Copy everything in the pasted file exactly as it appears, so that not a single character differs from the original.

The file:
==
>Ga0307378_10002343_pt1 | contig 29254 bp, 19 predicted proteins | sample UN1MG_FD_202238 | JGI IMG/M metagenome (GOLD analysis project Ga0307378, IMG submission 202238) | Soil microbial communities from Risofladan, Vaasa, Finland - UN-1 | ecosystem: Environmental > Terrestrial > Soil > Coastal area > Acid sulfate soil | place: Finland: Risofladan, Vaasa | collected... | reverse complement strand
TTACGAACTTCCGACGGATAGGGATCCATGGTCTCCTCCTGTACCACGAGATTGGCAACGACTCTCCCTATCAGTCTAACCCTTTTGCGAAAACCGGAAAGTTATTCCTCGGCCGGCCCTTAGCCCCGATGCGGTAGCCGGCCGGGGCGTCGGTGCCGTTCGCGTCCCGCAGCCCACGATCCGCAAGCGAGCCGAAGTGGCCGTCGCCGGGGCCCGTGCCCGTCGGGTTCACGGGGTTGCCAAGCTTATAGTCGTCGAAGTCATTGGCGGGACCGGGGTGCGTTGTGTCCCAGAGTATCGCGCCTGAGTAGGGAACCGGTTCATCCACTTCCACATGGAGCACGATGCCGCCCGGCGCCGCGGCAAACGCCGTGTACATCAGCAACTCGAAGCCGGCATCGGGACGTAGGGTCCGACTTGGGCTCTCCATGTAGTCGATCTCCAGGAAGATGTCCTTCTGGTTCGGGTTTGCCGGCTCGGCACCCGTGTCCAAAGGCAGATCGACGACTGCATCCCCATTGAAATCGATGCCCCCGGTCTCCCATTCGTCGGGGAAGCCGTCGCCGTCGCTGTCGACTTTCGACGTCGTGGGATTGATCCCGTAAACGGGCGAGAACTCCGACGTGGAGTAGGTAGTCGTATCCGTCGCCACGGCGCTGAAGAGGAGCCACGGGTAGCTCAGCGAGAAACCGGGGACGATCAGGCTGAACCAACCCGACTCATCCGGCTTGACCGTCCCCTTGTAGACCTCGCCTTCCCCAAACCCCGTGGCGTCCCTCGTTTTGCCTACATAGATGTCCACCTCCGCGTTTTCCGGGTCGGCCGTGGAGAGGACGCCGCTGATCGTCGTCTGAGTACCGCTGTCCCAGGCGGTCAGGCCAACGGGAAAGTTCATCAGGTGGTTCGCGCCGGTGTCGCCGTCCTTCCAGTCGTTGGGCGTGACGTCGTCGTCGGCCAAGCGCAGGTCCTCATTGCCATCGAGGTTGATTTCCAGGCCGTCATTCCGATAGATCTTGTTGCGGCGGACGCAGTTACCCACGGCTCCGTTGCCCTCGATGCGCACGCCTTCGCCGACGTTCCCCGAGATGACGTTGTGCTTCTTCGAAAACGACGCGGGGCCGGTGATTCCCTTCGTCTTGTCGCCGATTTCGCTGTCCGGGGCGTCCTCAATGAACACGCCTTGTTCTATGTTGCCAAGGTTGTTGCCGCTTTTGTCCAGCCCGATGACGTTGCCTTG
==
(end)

>Ga0307378_10002343_pt1 | contig 29254 bp, 19 predicted proteins | sample UN1MG_FD_202238 | JGI IMG/M metagenome (GOLD analysis project Ga0307378, IMG submission 202238) | Soil microbial communities from Risofladan, Vaasa, Finland - UN-1 | ecosystem: Environmental > Terrestrial > Soil > Coastal area > Acid sulfate soil | place: Finland: Risofladan, Vaasa | collected... | reverse complement strand
TTACGAACTTCCGACGGATAGGGATCCATGGTCTCCTCCTGTACCACGAGATTGGCAACGACTCTCCCTATCAGTCTAACCCTTTTGCGAAAACCGGAAAGTTATTCCTCGGCCGGCCCTTAGCCCCGATGCGGTAGCCGGCCGGGGCGTCGGTGCCGTTCGCGTCCCGCAGCCCACGATCCGCAAGCGAGCCGAAGTGGCCGTCGCCGGGGCCCGTGCCCGTCGGGTTCACGGGGTTGCCAAGCTTATAGTCGTCGAAGTCATTGGCGGGACCGGGGTGCGTTGTGTCCCAGAGTATCGCGCCTGAGTAGGGAACCGGTTCATCCACTTCCACATGGAGCACGATGCCGCCCGGCGCCGCGGCAAACGCCGTGTACATCAGCAACTCGAAGCCGGCATCGGGACGTAGGGTCCGACTTGGGCTCTCCATGTAGTCGATCTCCAGGAAGATGTCCTTCTGGTTCGGGTTTGCCGGCTCGGCACCCGTGTCCAAAGGCAGATCGACGACTGCATCCCCATTGAAATCGATGCCCCCGGTCTCCCATTCGTCGGGGAAGCCGTCGCCGTCGCTGTCGACTTTCGACGTCGTGGGATTGATCCCGTAAACGGGCGAGAACTCCGACGTGGAGTAGGTAGTCGTATCCGTCGCCACGGCGCTGAAGAGGAGCCACGGGTAGCTCAGCGAGAAACCGGGGACGATCAGGCTGAACCAACCCGACTCATCCGGCTTGACCGTCCCCTTGTAGACCTCGCCTTCCCCAAACCCCGTGGCGTCCCTCGTTTTGCCTACATAGATGTCCACCTCCGCGTTTTCCGGGTCGGCCGTGGAGAGGACGCCGCTGATCGTCGTCTGAGTACCGCTGTCCCAGGCGGTCAGGCCAACGGGAAAGTTCATCAGGTGGTTCGCGCCGGTGTCGCCGTCCTTCCAGTCGTTGGGCGTGACGTCGTCGTCGGCCAAGCGCAGGTCCTCATTGCCATCGAGGTTGATTTCCAGGCCGTCATTCCGATAGATCTTGTTGCGGCGGACGCAGTTACCCACGGCTCCGTTGCCCTCGATGCGCACGCCTTCGCCGACGTTCCCCGAGATGACGTTGTGCTTCTTCGAAAACGACGCGGGGCCGGTGATTCCCTTCGTCTTGTCGCCGATTTCGCTGTCCGGGGCGTCCTCAATGAACACGCCTTGTTCTATGTTGCCAAGGTTGTTGCCGCTTTTGTCCAGCCCGATGACGTTGCCTTG